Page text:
Sand Ranch Selected for North Dakota Leopold Conservation Award
NORTH DAKOTA - Given in honor of renowned conservationist Aldo Leopold, the prestigious award recognizes private landowners who inspire others with their dedication to land, water and wildlife resources in their care.
In North Dakota, Sand County Foundation presents the award with national sponsor American Farmland Trust, and state partners: North Dakota Grazing Lands Coalition, North Dakota Association of Soil Conservation Districts and the North Dakota Stockmen’s Association.
Brad Sand, a rancher from Ellendale in Dickey County, will be presented with $10,000 and a crystal award for being selected during the North Dakota Association of Soil Conservation Districts’ Annual Convention on Sunday, November 21.
“The North Dakota Grazing Lands Coalition is honored to present this prestigious award to the Sand Ranch,” said Jerry Doan, NDGLC President. “The way that Brad Sand manages his operation is an outstanding model in the implementation of voluntary conservation and outreach on the role private landowners play in conservation. He is a true inspiration for other landowners.”
“The North Dakota Association of Soil Conservation Districts is proud to be part of the prestigious Leopold Conservation Award in North Dakota,” said Brian Johnston, NDASCD CEO. “We are proud to honor the Sand Ranch as 2021 recipient of the Leopold Conservation Award. NDASCD congratulates Brad Sand, recognizing his commitment to incorporating sound conservation practices to ensure the land will be productive for many generations to come.”
“The North Dakota Stockmen’s Association offers its congratulations to this year’s Leopold Conservation Award winner,” said Jeff Schafer, NDSA President. “Ranchers and farmers take their jobs as stewards of the land and the livestock seriously. To us, it is not only how we make our living, but how we can ensure a legacy for future generations.”
“Recipients of this award are real life examples of conservation-minded agriculture,” said Kevin McAleese, Sand County Foundation President and Chief Executive Officer. “These hard-working families are essential to our environment, food system and rural economy.”
“As the national sponsor for Sand County Foundation’s Leopold Conservation Award, American Farmland Trust celebrates the hard work and dedication of the North Dakota recipient,” said John Piotti, AFT President and CEO. “At AFT we believe that conservation in agriculture requires a focus on the land, the practices and the people and this award recognizes the integral role of all three.”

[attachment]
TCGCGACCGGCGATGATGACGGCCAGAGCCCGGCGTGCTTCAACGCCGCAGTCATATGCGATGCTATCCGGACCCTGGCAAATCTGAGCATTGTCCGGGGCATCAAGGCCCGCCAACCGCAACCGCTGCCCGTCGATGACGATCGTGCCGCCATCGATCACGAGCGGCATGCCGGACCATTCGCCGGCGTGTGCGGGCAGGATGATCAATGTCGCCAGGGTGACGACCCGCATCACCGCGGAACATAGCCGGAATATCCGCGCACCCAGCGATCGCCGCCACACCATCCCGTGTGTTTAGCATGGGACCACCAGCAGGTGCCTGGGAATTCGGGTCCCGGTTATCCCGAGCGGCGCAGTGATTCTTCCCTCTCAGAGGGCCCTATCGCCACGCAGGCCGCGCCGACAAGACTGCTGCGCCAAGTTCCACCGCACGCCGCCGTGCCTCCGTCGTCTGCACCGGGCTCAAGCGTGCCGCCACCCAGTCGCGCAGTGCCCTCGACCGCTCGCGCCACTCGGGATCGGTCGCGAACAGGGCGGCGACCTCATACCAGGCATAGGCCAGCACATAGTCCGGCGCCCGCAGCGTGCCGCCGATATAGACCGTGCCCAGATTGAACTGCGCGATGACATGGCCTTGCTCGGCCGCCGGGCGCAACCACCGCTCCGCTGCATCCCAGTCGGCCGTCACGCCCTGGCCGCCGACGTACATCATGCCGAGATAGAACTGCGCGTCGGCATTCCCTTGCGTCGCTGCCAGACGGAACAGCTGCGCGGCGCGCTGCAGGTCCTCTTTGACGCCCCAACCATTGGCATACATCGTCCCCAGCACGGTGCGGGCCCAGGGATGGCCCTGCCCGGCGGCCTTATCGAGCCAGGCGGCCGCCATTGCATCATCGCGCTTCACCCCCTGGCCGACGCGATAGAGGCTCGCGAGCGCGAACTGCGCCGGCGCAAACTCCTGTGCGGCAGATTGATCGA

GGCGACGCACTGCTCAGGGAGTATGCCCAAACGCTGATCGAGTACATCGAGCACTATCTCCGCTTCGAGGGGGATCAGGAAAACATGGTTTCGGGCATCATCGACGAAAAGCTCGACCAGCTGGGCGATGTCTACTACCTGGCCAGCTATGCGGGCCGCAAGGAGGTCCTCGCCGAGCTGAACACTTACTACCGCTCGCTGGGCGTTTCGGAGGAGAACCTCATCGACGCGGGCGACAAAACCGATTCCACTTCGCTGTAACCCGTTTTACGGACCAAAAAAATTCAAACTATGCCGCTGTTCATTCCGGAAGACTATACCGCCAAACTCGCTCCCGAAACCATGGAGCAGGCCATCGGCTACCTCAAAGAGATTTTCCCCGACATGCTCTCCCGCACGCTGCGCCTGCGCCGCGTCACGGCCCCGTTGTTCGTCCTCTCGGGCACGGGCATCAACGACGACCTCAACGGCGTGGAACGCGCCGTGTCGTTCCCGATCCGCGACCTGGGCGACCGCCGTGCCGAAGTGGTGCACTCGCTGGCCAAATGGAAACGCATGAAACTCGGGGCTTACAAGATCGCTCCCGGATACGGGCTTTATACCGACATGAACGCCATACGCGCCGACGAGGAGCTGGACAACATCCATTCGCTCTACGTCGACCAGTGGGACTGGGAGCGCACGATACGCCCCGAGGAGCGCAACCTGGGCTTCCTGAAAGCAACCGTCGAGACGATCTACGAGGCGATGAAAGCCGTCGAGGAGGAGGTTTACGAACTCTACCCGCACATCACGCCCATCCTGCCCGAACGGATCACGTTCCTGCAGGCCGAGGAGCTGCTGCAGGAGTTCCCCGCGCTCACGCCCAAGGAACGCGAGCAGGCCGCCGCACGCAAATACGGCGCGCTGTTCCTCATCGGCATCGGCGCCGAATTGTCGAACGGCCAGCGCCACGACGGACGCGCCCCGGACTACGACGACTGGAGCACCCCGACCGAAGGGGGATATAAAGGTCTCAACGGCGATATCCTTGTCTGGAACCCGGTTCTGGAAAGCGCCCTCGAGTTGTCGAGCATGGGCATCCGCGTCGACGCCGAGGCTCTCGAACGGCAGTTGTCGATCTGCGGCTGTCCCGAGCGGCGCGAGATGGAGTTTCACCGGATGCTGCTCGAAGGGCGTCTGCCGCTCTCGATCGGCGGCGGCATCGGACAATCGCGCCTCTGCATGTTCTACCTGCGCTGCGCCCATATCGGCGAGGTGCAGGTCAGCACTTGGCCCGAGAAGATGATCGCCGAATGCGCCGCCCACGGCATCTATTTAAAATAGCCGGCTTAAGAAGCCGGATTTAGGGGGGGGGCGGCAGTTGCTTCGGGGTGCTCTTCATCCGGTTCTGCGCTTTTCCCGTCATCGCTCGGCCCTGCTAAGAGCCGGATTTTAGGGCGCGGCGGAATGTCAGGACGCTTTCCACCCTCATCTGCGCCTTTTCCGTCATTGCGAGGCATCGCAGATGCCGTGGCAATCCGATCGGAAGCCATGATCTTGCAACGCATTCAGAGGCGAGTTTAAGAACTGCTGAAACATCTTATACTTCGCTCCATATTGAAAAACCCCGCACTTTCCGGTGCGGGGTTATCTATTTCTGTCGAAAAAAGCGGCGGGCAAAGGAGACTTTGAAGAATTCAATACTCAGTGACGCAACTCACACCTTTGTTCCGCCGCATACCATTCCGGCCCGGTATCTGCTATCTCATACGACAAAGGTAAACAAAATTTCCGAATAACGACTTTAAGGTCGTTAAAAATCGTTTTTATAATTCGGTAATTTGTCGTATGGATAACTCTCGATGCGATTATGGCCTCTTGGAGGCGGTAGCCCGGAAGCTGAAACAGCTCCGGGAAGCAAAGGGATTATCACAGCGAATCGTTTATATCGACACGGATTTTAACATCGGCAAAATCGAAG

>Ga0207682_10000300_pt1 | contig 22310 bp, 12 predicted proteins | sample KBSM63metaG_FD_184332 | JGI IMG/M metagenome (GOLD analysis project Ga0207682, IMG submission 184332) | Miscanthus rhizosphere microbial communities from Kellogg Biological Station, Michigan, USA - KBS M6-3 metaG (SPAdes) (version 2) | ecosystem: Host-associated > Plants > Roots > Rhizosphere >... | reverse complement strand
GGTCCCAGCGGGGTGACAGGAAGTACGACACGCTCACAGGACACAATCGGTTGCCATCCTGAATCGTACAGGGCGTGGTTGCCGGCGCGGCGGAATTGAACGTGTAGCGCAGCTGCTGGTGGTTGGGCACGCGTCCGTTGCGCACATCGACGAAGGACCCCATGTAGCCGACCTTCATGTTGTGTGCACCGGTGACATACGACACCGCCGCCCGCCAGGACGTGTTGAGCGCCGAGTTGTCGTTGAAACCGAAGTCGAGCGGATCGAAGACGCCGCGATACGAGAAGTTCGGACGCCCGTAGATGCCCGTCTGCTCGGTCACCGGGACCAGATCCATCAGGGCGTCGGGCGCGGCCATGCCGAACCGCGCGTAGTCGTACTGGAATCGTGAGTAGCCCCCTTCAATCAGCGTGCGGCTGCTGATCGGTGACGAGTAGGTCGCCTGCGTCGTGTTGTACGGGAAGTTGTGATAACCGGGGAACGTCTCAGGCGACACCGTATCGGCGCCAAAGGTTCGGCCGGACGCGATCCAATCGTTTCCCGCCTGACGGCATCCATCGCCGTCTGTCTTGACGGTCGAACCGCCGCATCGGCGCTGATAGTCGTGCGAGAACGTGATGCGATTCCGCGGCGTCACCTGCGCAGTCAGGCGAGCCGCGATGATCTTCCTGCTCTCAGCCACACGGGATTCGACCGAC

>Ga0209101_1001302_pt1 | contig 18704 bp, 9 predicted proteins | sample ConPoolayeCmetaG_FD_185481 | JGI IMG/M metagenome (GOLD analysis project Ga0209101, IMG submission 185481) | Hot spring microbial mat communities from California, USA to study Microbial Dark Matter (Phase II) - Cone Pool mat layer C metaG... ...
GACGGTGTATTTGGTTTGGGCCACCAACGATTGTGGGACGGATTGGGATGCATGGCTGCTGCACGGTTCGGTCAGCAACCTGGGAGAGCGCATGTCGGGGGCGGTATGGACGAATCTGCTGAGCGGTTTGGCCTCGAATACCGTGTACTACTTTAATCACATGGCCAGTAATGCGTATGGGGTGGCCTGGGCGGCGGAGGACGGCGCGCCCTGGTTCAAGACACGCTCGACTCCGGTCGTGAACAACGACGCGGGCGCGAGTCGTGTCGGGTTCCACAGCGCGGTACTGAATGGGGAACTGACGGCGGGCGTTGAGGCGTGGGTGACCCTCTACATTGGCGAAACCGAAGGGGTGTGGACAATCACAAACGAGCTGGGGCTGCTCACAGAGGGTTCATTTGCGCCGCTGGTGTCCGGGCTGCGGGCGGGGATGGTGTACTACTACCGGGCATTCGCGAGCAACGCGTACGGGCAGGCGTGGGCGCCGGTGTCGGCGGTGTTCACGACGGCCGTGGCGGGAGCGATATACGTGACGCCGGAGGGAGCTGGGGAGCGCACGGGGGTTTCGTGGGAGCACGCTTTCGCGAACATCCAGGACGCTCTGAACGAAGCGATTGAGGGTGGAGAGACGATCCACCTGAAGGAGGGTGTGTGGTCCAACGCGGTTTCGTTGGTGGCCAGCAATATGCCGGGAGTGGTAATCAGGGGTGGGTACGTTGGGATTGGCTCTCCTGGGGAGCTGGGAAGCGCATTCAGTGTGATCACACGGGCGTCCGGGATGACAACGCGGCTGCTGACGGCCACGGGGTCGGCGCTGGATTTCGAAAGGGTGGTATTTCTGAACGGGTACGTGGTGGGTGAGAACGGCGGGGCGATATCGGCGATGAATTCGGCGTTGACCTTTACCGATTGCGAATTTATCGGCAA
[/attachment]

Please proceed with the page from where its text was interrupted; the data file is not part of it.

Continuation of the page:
Earlier this year, North Dakota landowners were encouraged to apply (or be nominated) for the award. Applications were reviewed by an independent panel of agricultural and conservation leaders. Among the many outstanding North Dakota landowners nominated for the award was finalist: Spring Valley Cattle of Glen Ullin in Morton County.
The first North Dakota Leopold Conservation Award was presented to Black Leg Ranch from McKenzie in 2016. Last year’s recipient was Dockter-Jensen Ranch from Denhoff.
The Leopold Conservation Award Program in North Dakota is made possible thanks to the generous support of the American Farmland Trust, North Dakota Grazing Lands Coalition, North Dakota Association of Soil Conservation Districts, North Dakota Stockmen’s Association, Sand County Foundation, Starion Bank, North Dakota Game & Fish Department, APEX Clean Energy, Audubon Dakota, Basin Electric Power Cooperative, Burleigh County Soil Conservation District, ConocoPhillips, Cow Chip Ranch, Delta Waterfowl, Ducks Unlimited, Emmons County Soil Conservation District, KEM Electric Cooperative, McDonald’s, Mor-Gran-Sou Electric Cooperative, North Dakota Department of Environmental Quality, North Dakota Natural Resources Trust, Pheasants Forever, Roughrider Electric Cooperative, Slope Electric Cooperative, The Nature Conservancy, The Wildlife Society, USDA Natural Resources Conservation Service, and U.S. Fish & Wildlife Service - Partners for Fish and Wildlife Program.